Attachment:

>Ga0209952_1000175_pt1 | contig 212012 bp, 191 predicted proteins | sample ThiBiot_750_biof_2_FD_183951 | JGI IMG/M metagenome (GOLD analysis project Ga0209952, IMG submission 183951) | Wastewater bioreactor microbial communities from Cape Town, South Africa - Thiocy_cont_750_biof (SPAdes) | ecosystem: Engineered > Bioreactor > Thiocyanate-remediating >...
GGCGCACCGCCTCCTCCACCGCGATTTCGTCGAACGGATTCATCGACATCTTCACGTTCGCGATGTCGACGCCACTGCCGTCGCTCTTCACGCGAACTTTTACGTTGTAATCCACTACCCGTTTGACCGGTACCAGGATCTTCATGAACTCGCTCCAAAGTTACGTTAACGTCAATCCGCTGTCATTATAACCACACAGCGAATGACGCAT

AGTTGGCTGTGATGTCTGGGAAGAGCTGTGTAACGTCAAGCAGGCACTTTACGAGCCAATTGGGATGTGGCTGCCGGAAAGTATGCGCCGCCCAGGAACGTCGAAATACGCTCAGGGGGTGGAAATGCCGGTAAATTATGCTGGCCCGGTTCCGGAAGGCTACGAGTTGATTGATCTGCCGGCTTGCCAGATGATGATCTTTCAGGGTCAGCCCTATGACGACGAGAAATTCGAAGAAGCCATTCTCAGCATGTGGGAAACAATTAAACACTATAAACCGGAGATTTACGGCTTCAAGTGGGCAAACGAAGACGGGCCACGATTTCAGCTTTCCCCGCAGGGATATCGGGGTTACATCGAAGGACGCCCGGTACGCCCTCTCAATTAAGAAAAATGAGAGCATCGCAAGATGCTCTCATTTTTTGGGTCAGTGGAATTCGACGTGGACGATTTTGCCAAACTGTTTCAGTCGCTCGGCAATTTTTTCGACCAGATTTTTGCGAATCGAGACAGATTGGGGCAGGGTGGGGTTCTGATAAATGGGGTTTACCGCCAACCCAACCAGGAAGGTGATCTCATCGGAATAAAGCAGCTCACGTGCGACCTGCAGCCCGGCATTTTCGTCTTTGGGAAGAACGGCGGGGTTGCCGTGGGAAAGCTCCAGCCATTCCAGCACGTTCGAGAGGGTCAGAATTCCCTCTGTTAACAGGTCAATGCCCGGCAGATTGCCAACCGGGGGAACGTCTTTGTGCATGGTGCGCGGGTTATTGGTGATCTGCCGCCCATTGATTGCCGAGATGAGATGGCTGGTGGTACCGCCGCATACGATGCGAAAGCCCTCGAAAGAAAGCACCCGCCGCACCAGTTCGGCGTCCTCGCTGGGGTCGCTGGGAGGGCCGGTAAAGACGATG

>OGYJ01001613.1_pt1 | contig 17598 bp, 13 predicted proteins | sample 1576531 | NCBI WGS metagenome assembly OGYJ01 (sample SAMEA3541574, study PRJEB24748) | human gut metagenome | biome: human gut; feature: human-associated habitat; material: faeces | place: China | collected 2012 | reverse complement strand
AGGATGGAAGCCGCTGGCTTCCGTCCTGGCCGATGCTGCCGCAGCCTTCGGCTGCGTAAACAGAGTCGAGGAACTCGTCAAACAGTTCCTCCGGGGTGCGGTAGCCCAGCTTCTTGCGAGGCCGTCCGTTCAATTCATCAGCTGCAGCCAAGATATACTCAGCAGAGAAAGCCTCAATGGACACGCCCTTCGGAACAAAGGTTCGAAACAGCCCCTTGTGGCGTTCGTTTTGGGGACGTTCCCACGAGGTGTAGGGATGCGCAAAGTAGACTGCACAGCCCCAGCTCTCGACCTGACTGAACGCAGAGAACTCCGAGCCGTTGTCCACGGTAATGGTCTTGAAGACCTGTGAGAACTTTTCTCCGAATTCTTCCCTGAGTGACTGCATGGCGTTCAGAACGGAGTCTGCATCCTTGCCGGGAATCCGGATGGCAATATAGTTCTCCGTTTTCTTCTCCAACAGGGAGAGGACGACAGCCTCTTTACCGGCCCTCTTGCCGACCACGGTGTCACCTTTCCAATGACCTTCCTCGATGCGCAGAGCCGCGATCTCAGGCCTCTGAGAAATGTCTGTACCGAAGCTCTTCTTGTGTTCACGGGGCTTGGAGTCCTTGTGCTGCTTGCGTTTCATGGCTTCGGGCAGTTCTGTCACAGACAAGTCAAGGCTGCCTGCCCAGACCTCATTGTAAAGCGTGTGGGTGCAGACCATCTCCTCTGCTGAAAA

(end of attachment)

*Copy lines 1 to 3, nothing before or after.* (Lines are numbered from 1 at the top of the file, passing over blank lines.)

>Ga0209952_1000175_pt1 | contig 212012 bp, 191 predicted proteins | sample ThiBiot_750_biof_2_FD_183951 | JGI IMG/M metagenome (GOLD analysis project Ga0209952, IMG submission 183951) | Wastewater bioreactor microbial communities from Cape Town, South Africa - Thiocy_cont_750_biof (SPAdes) | ecosystem: Engineered > Bioreactor > Thiocyanate-remediating >...
GGCGCACCGCCTCCTCCACCGCGATTTCGTCGAACGGATTCATCGACATCTTCACGTTCGCGATGTCGACGCCACTGCCGTCGCTCTTCACGCGAACTTTTACGTTGTAATCCACTACCCGTTTGACCGGTACCAGGATCTTCATGAACTCGCTCCAAAGTTACGTTAACGTCAATCCGCTGTCATTATAACCACACAGCGAATGACGCAT

AGTTGGCTGTGATGTCTGGGAAGAGCTGTGTAACGTCAAGCAGGCACTTTACGAGCCAATTGGGATGTGGCTGCCGGAAAGTATGCGCCGCCCAGGAACGTCGAAATACGCTCAGGGGGTGGAAATGCCGGTAAATTATGCTGGCCCGGTTCCGGAAGGCTACGAGTTGATTGATCTGCCGGCTTGCCAGATGATGATCTTTCAGGGTCAGCCCTATGACGACGAGAAATTCGAAGAAGCCATTCTCAGCATGTGGGAAACAATTAAACACTATAAACCGGAGATTTACGGCTTCAAGTGGGCAAACGAAGACGGGCCACGATTTCAGCTTTCCCCGCAGGGATATCGGGGTTACATCGAAGGACGCCCGGTACGCCCTCTCAATTAAGAAAAATGAGAGCATCGCAAGATGCTCTCATTTTTTGGGTCAGTGGAATTCGACGTGGACGATTTTGCCAAACTGTTTCAGTCGCTCGGCAATTTTTTCGACCAGATTTTTGCGAATCGAGACAGATTGGGGCAGGGTGGGGTTCTGATAAATGGGGTTTACCGCCAACCCAACCAGGAAGGTGATCTCATCGGAATAAAGCAGCTCACGTGCGACCTGCAGCCCGGCATTTTCGTCTTTGGGAAGAACGGCGGGGTTGCCGTGGGAAAGCTCCAGCCATTCCAGCACGTTCGAGAGGGTCAGAATTCCCTCTGTTAACAGGTCAATGCCCGGCAGATTGCCAACCGGGGGAACGTCTTTGTGCATGGTGCGCGGGTTATTGGTGATCTGCCGCCCATTGATTGCCGAGATGAGATGGCTGGTGGTACCGCCGCATACGATGCGAAAGCCCTCGAAAGAAAGCACCCGCCGCACCAGTTCGGCGTCCTCGCTGGGGTCGCTGGGAGGGCCGGTAAAGACGATG